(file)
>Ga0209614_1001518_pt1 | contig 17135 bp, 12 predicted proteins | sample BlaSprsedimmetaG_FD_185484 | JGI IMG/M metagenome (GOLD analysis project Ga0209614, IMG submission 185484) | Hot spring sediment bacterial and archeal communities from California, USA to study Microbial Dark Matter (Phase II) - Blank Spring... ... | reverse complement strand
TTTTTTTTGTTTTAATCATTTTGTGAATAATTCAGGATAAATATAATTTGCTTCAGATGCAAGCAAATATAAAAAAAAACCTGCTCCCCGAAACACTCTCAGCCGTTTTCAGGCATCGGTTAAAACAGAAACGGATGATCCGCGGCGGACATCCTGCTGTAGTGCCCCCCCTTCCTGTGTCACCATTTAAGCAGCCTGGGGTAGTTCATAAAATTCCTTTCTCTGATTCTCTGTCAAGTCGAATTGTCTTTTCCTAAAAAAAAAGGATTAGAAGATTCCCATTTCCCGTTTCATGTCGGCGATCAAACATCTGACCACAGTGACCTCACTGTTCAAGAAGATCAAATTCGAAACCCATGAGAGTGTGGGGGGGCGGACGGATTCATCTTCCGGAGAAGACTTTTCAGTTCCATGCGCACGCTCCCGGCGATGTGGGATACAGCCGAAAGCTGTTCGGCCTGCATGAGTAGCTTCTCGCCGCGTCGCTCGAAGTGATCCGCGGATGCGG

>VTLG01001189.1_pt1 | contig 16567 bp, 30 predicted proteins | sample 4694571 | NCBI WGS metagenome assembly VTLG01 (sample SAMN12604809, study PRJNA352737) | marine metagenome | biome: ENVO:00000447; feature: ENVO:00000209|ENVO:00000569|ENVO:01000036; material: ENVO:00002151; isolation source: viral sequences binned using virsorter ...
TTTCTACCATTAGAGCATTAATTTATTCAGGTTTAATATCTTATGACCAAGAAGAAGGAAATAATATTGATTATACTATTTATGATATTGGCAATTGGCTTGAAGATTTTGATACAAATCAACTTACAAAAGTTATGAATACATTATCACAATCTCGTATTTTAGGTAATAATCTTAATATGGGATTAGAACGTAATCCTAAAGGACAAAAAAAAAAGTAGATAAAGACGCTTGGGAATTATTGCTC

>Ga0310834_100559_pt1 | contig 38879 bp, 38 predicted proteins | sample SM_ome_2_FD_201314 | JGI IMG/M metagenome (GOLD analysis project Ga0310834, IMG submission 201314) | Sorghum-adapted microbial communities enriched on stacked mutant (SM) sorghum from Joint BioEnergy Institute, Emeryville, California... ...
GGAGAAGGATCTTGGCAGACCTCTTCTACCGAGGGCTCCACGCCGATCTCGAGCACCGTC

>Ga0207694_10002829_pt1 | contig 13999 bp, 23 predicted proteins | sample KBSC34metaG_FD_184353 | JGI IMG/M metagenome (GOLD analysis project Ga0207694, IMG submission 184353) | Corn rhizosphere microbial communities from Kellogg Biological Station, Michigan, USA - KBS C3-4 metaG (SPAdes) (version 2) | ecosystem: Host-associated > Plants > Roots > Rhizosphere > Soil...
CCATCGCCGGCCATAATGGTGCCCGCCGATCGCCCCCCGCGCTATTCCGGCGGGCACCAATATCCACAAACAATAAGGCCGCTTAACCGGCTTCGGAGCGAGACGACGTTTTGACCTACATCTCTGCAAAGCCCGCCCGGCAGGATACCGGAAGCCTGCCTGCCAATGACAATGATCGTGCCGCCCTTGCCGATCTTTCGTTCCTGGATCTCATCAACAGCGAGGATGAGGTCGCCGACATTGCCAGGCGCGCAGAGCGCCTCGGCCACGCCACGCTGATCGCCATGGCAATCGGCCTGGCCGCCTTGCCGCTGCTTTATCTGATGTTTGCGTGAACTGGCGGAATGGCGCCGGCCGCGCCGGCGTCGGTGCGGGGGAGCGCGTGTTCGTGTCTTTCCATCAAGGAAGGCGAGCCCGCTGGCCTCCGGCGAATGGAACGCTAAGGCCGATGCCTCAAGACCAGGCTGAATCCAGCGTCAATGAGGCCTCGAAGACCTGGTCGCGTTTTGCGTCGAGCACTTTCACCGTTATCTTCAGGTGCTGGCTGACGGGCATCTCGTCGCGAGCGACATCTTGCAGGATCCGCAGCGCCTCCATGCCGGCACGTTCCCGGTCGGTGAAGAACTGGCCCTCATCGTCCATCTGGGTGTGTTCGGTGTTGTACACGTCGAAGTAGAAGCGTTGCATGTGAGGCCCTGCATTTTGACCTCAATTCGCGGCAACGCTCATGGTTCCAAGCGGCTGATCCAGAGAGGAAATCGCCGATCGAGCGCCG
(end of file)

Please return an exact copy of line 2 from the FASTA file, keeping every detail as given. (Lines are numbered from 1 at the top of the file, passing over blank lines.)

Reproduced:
TTTTTTTTGTTTTAATCATTTTGTGAATAATTCAGGATAAATATAATTTGCTTCAGATGCAAGCAAATATAAAAAAAAACCTGCTCCCCGAAACACTCTCAGCCGTTTTCAGGCATCGGTTAAAACAGAAACGGATGATCCGCGGCGGACATCCTGCTGTAGTGCCCCCCCTTCCTGTGTCACCATTTAAGCAGCCTGGGGTAGTTCATAAAATTCCTTTCTCTGATTCTCTGTCAAGTCGAATTGTCTTTTCCTAAAAAAAAAGGATTAGAAGATTCCCATTTCCCGTTTCATGTCGGCGATCAAACATCTGACCACAGTGACCTCACTGTTCAAGAAGATCAAATTCGAAACCCATGAGAGTGTGGGGGGGCGGACGGATTCATCTTCCGGAGAAGACTTTTCAGTTCCATGCGCACGCTCCCGGCGATGTGGGATACAGCCGAAAGCTGTTCGGCCTGCATGAGTAGCTTCTCGCCGCGTCGCTCGAAGTGATCCGCGGATGCGG